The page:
Ismail Zaitoun, PhD
Credentials: Associate Scientist, Department of Ophthalmology & Visual Sciences
1111 Highland Ave
Madison, WI 53705
BS Biology, Jordan University of Science & Technology, Irbid, Jordan, 1998
MS Genetics, University of Jordan, Amman, Jordan, 2002
PhD Genetics, Epigenetics, and Developmental Biology, UW-Madison, Madison, WI, 2008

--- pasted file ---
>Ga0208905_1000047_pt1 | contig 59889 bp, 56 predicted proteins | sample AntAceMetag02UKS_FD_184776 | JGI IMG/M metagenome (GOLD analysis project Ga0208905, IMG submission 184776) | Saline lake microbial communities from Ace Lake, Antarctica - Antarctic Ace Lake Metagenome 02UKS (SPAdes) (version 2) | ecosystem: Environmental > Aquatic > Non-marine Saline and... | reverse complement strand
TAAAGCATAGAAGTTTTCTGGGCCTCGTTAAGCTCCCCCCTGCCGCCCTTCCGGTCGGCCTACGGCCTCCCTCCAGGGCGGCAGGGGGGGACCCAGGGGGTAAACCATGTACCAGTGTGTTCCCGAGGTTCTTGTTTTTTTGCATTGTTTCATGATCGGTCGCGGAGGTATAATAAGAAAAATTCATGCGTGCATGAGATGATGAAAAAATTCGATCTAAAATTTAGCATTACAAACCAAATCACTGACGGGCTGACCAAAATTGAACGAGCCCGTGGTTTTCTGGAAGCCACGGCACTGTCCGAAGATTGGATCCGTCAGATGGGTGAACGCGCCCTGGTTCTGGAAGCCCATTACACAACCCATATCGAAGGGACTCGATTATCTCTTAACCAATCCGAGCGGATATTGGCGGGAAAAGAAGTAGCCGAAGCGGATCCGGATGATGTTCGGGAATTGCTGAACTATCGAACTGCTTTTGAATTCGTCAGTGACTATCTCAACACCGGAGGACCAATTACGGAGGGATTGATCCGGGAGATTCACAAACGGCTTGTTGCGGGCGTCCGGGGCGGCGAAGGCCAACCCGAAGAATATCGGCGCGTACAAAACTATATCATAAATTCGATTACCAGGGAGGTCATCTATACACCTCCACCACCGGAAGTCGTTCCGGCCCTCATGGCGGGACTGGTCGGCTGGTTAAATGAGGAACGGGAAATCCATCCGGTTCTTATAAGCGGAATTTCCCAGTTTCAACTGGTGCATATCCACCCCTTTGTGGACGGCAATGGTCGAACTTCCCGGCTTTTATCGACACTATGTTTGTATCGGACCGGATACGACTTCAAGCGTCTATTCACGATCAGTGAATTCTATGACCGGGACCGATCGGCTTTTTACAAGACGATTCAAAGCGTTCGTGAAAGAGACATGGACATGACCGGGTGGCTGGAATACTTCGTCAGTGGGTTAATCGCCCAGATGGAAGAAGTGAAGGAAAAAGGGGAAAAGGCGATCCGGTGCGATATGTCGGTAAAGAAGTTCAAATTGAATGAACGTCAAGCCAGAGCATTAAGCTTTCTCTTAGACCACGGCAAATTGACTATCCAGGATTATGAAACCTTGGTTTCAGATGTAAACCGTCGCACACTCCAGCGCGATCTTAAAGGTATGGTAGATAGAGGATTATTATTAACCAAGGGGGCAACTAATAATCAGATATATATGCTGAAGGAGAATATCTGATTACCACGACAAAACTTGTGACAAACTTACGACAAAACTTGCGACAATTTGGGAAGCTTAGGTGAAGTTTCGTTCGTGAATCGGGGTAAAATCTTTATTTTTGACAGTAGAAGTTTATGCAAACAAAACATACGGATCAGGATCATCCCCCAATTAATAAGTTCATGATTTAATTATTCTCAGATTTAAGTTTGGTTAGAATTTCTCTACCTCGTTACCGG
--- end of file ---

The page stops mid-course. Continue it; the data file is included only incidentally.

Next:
Ismail Zaitoun investigates the impact of hypoxic-ischemic insult on retinal vascular integrity and function. A great majority of surviving children with hypoxic-ischemic encephalopathy (HIE) display visual impairments. These impairments are usually associated with injuries to certain parts of cerebral visual systems. In addition, emerging evidence suggests neuronal damage in the retina following HIE. However, how these changes are brought up in the retina, and whether retinal vascular damage contributes to the compromised vision remains poorly understood. Dr. Zaitoun’s studies show a significant defect in the retinal vascularization in animals subjected to HIE; blood vessels on the surface of the retina are pathologically enlarged with signs of degenerations, and the blood vessels deep in the retina fell short of covering the whole periphery. The earliest signs of retinal vascular damage are apparent as early as one-day post HIE insults. Moreover, he found few signs of recovery from the acquired vascular lesions at least until 100 days post- HIE insult day, the last day tested. Currently, Dr. Zaitoun is studying the effects of ischemic stroke insult on the neurovascular unit at the cellular level (endothelial cells, pericytes, and astrocytes), both in vivo and in vitro. At the molecular level, he is testing the potential contribution of the hypoxia-inducible factors (HIFs) to the retinal vascular damages caused by hypoxic-ischemic insults. In collaboration with Dr. Chris Sorenson, he is investigating the contribution of both pro- and anti-apoptotic proteins to the eye vasculature under developmental and pathologic conditions.